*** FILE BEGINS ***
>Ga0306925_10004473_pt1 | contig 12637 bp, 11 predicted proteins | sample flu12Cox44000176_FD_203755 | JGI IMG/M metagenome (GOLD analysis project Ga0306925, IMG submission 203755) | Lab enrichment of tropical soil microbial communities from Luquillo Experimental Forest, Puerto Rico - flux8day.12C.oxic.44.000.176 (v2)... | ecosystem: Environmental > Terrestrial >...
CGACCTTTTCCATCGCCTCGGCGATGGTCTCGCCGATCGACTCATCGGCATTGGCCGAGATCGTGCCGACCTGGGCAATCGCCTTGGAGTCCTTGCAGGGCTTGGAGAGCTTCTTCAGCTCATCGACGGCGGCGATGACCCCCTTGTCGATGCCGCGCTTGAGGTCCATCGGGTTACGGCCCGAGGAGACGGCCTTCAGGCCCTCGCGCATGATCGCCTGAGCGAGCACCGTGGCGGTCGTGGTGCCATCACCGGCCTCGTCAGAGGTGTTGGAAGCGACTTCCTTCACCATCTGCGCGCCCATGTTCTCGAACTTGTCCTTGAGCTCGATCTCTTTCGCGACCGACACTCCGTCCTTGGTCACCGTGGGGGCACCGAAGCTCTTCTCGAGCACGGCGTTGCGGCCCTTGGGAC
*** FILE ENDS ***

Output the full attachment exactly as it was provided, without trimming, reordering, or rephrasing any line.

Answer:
>Ga0306925_10004473_pt1 | contig 12637 bp, 11 predicted proteins | sample flu12Cox44000176_FD_203755 | JGI IMG/M metagenome (GOLD analysis project Ga0306925, IMG submission 203755) | Lab enrichment of tropical soil microbial communities from Luquillo Experimental Forest, Puerto Rico - flux8day.12C.oxic.44.000.176 (v2)... | ecosystem: Environmental > Terrestrial >...
CGACCTTTTCCATCGCCTCGGCGATGGTCTCGCCGATCGACTCATCGGCATTGGCCGAGATCGTGCCGACCTGGGCAATCGCCTTGGAGTCCTTGCAGGGCTTGGAGAGCTTCTTCAGCTCATCGACGGCGGCGATGACCCCCTTGTCGATGCCGCGCTTGAGGTCCATCGGGTTACGGCCCGAGGAGACGGCCTTCAGGCCCTCGCGCATGATCGCCTGAGCGAGCACCGTGGCGGTCGTGGTGCCATCACCGGCCTCGTCAGAGGTGTTGGAAGCGACTTCCTTCACCATCTGCGCGCCCATGTTCTCGAACTTGTCCTTGAGCTCGATCTCTTTCGCGACCGACACTCCGTCCTTGGTCACCGTGGGGGCACCGAAGCTCTTCTCGAGCACGGCGTTGCGGCCCTTGGGAC